(c) Copyright PWxyz, LLC. All rights reserved

Newbery Medal Winners
Click to search this book in our catalog Freedom Over Me: Eleven Slaves, Their Lives and Dreams Brought to Life
by Asheley Bryan

School Library Journal Gr 4-6-Using real documents from an estate appraisal dated July 5, 1828, Bryan has created beautiful portrait paintings for 11 people who were named and priced as property on the Fairchildses' estate (the documents are reproduced fully in the endpapers and in segments throughout the work). Relying on narrative poetry to explore each figure's inner and outer life, Bryan gives voice to their history, their longing for freedom, and their skills as artisans, cooks, musicians, carpenters, etc. Each person has two visual portraits, with each accompanied by a poem (on the opposite page). Collaged historical documents of slave auctions fill the negative space of the first portrait frame. The second portrait depicts that person in a private dream, often a dream for safety, family, community, or the freedom to create. Peggy, a self-taught expert herbalist and cook for the Fairchildses, knows that although she works hard, everything goes to the estate. She dreams of her Naming Day ceremony and her parents calling to her, "Mariama! Mariama!" Each portrait reflects the role of song, call-and-response, ceremony, spirituality, community, and griots in living a double life-doing what was demanded while keeping close in their hearts the "precious secret," the constant yearning for freedom. Expertly crafted, these entries will deeply resonate with readers. Referenced in the poems are slave independence in Haiti, the drinking gourd, the North Star, and songs such as "Oh, by and By," "This Little Light," and "Oh Freedom." VERDICT A significant contribution to U.S. and African American history that will elicit compassion and understanding while instilling tremendous pride. A must-purchase for all collections.-Teresa Pfeifer, The Springfield Renaissance School, MA © Copyright 2016. Library Journals LLC, a wholly owned subsidiary of Media Source, Inc. No redistribution permitted.

(c) Copyright Library Journals LLC, a wholly owned subsidiary of Media Source, Inc. No redistribution permitted.

Publishers Weekly Using a document from 1828 that lists the value of a U.S. landowner's 11 slaves, Bryan (Sail Away) creates distinct personalities and voices for each, painting their portraits and imagining their dreams. He starts with the wife of the slave owner, who felt her husband was good to their slaves ("He never hired an overseer"). But it's quickly clear that "good" slave ownership is an oxymoron: "I work hard-all profit to the estate," their cook Peggy observes. Bryan shows that the enslaved had secret lives of their own: "Years ago blacksmith Bacus and I/ 'jumped the broom'-/ the slave custom for marriage. No legal form for slaves." They cherish their traditions, call each other by their African names ("I am Bisa, 'Greatly Loved'?"), dream of escape, and long for freedom. His portraits show the men, women, and children gazing out at readers, the contours of their faces traced as if carved from wood, while strong rhythmic outlines mimic stained glass, echoing the sense of sacred memory. There are few first-person accounts of slaves, and these imagined words will strike a chord with even the youngest readers. Ages 6-10. (Sept.) © Copyright PWxyz, LLC. All rights reserved.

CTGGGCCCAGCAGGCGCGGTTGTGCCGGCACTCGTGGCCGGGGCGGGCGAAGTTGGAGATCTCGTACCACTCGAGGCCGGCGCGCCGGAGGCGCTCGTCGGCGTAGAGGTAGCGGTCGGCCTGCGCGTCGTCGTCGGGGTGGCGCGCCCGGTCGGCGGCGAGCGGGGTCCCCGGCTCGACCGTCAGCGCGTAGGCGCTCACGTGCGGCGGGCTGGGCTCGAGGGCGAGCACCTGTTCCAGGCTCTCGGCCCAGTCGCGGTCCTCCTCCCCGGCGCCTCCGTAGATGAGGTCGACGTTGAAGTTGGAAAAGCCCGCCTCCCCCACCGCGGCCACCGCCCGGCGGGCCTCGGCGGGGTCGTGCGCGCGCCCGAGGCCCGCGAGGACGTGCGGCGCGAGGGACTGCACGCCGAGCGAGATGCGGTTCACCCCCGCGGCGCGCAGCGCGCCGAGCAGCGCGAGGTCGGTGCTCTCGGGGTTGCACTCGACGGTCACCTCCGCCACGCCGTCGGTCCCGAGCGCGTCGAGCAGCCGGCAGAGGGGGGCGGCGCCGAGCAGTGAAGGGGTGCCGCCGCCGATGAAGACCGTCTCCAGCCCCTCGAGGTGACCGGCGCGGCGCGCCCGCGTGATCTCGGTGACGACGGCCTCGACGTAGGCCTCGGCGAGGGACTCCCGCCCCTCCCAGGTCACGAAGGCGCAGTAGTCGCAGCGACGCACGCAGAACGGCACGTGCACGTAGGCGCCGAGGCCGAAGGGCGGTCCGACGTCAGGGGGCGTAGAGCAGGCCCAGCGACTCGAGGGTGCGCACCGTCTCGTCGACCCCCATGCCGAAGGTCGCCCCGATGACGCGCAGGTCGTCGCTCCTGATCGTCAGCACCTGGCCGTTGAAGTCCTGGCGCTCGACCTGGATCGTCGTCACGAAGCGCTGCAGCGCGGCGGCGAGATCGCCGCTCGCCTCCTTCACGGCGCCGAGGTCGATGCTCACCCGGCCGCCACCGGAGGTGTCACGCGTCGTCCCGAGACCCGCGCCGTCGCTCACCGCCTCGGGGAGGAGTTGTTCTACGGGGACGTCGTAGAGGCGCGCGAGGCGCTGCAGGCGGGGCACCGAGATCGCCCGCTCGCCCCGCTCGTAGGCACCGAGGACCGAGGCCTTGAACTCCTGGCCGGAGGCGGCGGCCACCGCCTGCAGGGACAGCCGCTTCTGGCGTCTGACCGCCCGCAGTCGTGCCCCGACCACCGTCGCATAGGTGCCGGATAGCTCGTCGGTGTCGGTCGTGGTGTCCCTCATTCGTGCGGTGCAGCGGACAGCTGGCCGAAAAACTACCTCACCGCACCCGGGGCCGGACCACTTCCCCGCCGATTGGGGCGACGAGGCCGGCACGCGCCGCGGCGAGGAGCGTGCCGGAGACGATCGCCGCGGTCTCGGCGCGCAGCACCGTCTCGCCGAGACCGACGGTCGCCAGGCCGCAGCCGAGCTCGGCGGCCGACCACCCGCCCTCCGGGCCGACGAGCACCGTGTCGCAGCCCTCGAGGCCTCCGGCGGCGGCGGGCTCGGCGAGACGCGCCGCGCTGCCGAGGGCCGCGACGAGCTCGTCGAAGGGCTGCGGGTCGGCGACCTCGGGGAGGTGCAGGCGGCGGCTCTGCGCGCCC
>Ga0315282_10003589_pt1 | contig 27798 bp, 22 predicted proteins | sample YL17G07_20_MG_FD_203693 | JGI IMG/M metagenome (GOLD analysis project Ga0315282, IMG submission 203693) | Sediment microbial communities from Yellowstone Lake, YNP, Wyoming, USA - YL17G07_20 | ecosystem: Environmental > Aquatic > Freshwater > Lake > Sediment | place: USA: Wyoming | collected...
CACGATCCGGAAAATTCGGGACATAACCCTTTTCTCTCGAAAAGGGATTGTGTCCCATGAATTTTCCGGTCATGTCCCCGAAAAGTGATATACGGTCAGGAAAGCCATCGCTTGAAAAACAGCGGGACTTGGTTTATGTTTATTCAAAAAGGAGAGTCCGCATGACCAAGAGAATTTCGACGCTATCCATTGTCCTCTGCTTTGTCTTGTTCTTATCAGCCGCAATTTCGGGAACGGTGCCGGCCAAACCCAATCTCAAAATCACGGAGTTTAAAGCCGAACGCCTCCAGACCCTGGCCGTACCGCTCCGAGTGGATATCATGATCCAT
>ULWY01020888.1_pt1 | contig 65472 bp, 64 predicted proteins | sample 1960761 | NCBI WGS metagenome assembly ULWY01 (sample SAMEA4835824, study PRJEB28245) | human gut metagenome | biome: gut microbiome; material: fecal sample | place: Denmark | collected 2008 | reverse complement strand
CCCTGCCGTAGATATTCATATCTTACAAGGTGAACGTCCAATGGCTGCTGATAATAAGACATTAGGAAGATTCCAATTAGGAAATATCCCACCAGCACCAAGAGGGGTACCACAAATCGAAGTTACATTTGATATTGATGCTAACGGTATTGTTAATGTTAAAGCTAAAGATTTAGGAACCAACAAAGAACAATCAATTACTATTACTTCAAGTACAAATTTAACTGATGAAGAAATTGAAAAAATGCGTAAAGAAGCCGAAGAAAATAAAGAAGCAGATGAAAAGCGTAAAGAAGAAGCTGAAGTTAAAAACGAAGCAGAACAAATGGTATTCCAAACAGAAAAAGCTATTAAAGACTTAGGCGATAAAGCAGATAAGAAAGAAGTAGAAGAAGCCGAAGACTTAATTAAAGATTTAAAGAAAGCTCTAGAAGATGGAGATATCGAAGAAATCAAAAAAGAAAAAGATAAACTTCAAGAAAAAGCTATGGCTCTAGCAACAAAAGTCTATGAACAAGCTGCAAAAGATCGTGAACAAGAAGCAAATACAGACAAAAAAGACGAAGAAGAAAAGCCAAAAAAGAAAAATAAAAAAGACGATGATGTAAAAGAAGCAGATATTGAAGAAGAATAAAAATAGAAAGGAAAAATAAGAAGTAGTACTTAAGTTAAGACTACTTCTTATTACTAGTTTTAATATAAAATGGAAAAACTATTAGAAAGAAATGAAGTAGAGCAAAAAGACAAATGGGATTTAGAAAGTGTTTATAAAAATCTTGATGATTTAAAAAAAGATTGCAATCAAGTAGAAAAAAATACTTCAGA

(c) Copyright PWxyz, LLC. All rights reserved

School Library Journal Gr 4-6-Documents related to an 1828 estate sale that included, along with hogs and cows, the names and prices of 11 individuals, were the genesis of this tribute to the lives, talents, and community of generations of those who were treated as property and whose humanity was disregarded. Bryan's expressive portrait art allows readers to peer into the faces of these men and women, while his poems unmask their hopes and aspirations. © Copyright 2016. Library Journals LLC, a wholly owned subsidiary of Media Source, Inc. No redistribution permitted.

(c) Copyright Library Journals LLC, a wholly owned subsidiary of Media Source, Inc. No redistribution permitted.

Book list *Starred Review* Inspired by a document appraising the value of 11 enslaved people (along with livestock and cotton) in an estate for sale in the antebellum South, this exceptional book presents the imagined faces and voices of individuals whose society, against all reason, regarded them as less than human. Each person appears in a four-page section, opening with a page of free-verse text opposite a riveting head-and-shoulders portrait with a grim collage background of slavery-related documents. A banner reveals the person's appraised value, master-imposed slave name, and age. In the text, these individuals introduce themselves, their roles on the estate, and the skills (cooking, blacksmithing, sewing) they take pride in. On the second double-page spread, a verse text offers more personal reflections on their African roots, their love of family, and their dreams, while a more detailed, colorful painting expresses their heritage, their strength, and their rich inner lives. Their humanity shines through, showing the tragedy of their status and the gross absurdity of assigning prices to people. Longing for freedom is a constant theme, made all the more poignant by the appraisal document's date: 1828, decades before emancipation. Clean and spare, the verse brings the characters to life, while in the radiant artwork, their spirits soar. Rooted in history, this powerful, imaginative book honors those who endured slavery in America.--Phelan, Carolyn Copyright 2016 Booklist